Spreads between corporate and U.S. government debt are widening, at tell-tale sign a recession is brewing, according to Goldman Sachs data.
"As several people have noted over the past several weeks, the current spread between corporate bond yields (of various flavors) and Treasurys is definitely in recession territory," Business Insider reports.
"In fact, jumps like this are basically always associated with recessions."
Spreads, the difference on what corporations pay on their debt and what the government pays, are getting wider, which shows investors want more in return for financing businesses worldwide, especially in the financial sector.
"What's all this tell you? Well, perhaps things are going to get very bad," Business Insider adds.
But a second look may show markets have been overreacting on news of default scares in Europe, and spreads may narrow when calmer minds prevail.
Goldman Sachs analysts have said the U.S. economy will likely avoid dipping back into recession but add the risks of a fresh downturn are high and getting higher.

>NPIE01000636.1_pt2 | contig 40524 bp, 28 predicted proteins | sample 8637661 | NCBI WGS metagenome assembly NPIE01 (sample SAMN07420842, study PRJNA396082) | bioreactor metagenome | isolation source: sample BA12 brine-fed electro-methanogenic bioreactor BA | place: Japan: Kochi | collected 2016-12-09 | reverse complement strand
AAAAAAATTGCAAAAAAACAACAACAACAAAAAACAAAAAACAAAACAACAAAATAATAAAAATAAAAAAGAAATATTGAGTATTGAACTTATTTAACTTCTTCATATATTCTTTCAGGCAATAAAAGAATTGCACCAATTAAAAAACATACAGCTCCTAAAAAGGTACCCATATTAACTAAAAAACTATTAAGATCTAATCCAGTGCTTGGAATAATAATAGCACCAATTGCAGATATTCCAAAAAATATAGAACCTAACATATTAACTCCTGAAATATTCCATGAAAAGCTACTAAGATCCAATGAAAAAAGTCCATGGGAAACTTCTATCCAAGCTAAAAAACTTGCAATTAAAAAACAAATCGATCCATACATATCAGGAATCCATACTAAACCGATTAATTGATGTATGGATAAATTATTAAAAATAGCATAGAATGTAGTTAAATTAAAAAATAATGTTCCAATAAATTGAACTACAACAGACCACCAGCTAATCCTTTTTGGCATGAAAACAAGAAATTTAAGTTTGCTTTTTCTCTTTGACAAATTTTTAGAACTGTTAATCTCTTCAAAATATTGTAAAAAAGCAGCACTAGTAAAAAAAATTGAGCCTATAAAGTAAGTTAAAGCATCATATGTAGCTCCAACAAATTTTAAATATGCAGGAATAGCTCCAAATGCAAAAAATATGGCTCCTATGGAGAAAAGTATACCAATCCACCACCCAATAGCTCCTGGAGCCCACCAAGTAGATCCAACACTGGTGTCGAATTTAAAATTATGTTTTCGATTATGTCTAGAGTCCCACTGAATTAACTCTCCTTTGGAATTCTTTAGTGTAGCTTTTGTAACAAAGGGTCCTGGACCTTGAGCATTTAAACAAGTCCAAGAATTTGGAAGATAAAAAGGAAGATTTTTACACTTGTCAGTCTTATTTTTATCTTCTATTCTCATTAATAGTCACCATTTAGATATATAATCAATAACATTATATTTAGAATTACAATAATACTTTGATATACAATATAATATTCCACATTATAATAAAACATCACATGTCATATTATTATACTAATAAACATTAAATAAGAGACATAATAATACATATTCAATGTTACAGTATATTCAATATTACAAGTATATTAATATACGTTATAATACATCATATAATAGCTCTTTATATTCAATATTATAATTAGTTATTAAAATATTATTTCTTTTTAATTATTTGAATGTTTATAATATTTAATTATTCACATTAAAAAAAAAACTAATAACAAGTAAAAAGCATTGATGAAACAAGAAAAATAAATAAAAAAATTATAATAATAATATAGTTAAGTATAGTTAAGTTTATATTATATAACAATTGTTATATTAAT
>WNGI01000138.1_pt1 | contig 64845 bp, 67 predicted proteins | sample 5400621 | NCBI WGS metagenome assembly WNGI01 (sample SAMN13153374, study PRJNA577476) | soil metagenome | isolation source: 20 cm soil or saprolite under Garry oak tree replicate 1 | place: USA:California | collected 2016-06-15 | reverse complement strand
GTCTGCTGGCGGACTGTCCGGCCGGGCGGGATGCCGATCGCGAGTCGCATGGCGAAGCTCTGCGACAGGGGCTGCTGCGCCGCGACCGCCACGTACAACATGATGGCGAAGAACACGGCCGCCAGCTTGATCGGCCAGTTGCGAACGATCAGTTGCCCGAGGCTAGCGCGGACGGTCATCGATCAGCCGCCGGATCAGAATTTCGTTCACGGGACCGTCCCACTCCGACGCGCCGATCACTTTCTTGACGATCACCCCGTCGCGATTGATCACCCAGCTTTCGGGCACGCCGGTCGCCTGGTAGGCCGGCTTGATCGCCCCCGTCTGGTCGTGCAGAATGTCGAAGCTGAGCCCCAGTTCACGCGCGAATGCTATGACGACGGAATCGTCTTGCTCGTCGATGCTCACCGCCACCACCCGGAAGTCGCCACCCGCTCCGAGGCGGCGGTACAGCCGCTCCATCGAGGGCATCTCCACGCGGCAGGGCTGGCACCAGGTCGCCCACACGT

Any recession would be shallow but painful, bringing unemployment rates up to 12 percent from their current levels of around 9 percent.
"Our base-case forecast continues to be that the U.S. economy will avoid a recession, though the risks are high and rising," says Goldman Sachs analyst Zach Pandl, according to CNBC.
"While we do not think limited policy options would mean a deeper recession, they would likely imply a more tepid rebound. Whatever the outcome, a U.S. recession today would be painful."
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